Bridget Smallwood is an emerging sound engineer who is currently working as an intern and assistant engineer at Enmore Audio. We asked Bridget to share some of her experiences with recording and reported back with some reverb experiments, using unconventional tools and spaces.
Reverb is one of the most important tools for creating space and depth in music.
In essence, reverberation is the product of reflected sounds in any given chamber. Therefore, if the size of the chamber is altered, or the reflective materials (walls, carpets, curtains, glass etc) are modified, the nature of the reverb will change.
We take a brief look at using unconventional techniques, tools and spaces to experiment with natural reverb.
Bigger rooms have longer reverb lengths, smaller rooms shorter; hard surfaces like glass and concrete will sound more “live”, carpets and foam more “dead”. Usually this is reproduced digitally by using outboard effects in the mixing stage of the production. However, there are a couple of ways you can create natural reverb. This will help create a dreamy sonic atmosphere for your piece.
The first way involves using a tube, anything from a flute or a pipe on a marimba to a tin can or plastic pipe. Creating reverb with this method is as simple as putting a microphone inside your tube at one end and then playing or singing through the opposite end.
Generally this produces a more breathy kind of reverb. Cupping or tapping the end of the tube while holding the microphone is another technique worth trying to add a touch of a flanging effect.
Placing a bowl of water at the end of the tube or using a tin can produces more effects. The water in the bowl absorbs some of the sound and generates a more muffled tone. Using a tin can results in a tunnel sounding effect, which is quite different to instruments or pipes. This is effective because the tunnel sound combines the breathiness of the tube recordings, as well as the echoic qualities of recording in a large enclosed space.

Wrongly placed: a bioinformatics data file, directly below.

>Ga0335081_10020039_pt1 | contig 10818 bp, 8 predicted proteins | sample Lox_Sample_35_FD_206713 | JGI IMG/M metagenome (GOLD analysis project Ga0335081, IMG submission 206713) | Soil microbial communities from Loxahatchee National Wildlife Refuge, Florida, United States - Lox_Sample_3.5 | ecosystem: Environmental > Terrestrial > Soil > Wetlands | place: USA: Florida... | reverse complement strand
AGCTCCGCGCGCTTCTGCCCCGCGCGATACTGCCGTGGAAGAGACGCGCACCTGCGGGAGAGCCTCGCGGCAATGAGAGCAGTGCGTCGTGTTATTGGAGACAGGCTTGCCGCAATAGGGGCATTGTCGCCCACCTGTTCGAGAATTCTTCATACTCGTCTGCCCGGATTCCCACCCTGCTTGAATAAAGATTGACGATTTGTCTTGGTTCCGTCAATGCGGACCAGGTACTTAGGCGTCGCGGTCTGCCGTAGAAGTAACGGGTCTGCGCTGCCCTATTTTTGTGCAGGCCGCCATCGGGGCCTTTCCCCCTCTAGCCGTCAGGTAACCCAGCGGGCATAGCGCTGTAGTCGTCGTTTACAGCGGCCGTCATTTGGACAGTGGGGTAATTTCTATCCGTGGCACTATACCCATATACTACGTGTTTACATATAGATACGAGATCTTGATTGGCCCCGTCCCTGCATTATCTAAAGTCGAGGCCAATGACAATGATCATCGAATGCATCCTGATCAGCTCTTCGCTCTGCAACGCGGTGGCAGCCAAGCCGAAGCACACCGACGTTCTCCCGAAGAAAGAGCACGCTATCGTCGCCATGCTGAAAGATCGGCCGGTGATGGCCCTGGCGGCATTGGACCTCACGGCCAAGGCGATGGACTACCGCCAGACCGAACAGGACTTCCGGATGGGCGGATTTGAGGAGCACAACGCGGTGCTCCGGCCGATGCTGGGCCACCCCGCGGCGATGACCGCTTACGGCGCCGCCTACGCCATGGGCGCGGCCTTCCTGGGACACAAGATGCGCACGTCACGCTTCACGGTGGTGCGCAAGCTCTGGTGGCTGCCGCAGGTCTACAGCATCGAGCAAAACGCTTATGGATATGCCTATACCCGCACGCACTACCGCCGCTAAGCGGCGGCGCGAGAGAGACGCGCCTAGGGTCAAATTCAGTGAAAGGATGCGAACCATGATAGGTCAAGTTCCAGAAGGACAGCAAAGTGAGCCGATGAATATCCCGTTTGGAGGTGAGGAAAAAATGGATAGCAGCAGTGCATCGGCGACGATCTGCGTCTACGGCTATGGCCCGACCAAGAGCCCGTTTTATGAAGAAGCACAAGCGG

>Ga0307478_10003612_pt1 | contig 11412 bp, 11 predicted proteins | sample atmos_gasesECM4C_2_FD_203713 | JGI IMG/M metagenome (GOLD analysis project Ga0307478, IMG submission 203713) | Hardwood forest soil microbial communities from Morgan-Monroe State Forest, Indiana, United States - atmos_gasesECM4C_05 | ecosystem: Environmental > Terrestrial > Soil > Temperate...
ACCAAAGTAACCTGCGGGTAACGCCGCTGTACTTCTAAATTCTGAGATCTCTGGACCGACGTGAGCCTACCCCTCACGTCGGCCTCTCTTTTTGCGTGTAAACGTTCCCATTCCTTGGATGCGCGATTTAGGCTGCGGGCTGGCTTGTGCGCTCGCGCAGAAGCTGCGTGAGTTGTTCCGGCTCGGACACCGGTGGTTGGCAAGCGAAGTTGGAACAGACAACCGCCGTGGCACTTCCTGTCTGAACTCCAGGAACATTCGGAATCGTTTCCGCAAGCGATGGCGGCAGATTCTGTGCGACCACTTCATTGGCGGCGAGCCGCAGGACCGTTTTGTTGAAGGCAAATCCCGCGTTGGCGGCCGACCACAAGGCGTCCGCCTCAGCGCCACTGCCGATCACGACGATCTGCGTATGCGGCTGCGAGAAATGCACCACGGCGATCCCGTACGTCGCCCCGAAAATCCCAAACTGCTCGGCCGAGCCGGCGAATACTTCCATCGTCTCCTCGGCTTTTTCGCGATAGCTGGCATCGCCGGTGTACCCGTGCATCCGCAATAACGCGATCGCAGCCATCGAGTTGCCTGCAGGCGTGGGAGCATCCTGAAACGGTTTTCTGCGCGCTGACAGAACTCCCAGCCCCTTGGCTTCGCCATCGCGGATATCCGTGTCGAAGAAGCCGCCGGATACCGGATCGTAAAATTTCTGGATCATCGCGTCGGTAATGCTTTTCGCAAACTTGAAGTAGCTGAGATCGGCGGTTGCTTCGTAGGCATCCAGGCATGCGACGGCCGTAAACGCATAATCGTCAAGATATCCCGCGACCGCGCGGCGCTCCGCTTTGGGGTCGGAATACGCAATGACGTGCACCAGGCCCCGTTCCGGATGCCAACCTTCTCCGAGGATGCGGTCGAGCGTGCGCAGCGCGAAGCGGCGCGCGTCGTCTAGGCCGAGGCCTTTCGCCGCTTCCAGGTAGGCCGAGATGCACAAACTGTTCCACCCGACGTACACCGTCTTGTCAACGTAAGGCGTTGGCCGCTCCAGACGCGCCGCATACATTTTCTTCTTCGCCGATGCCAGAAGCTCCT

The second way is to record in a large enclosed area where you can utilise the existing reverb inherent to the space. Think churches, auditoriums or an indoor pool/sports centre. These places are basically reverb goldmines because of the reflections that cavernous spaces offer.
If you’re in a space (such as a church) where fixtures restrict movement, it can be fun playing around in that environment. For a rich, resonant vibe it is generally best to direct the sound at a specific source (for instance a church altar), so the sound doesn’t reflect too much. Alternatively, recording in between the different parts within the space or hanging microphones in various areas can be a good way to get a more bouncy effect without too much redirection of sound.
So there you have it, two simple ways to naturally incorporate reverb into your track. Expensive reverb units or specifically designed chambers are not necessary to be innovative or creative in producing professional quality reverb when recording tracks. With some experimentation using materials or reshaping your environment you can produce reverb that can rival results you get in a professional recording studio.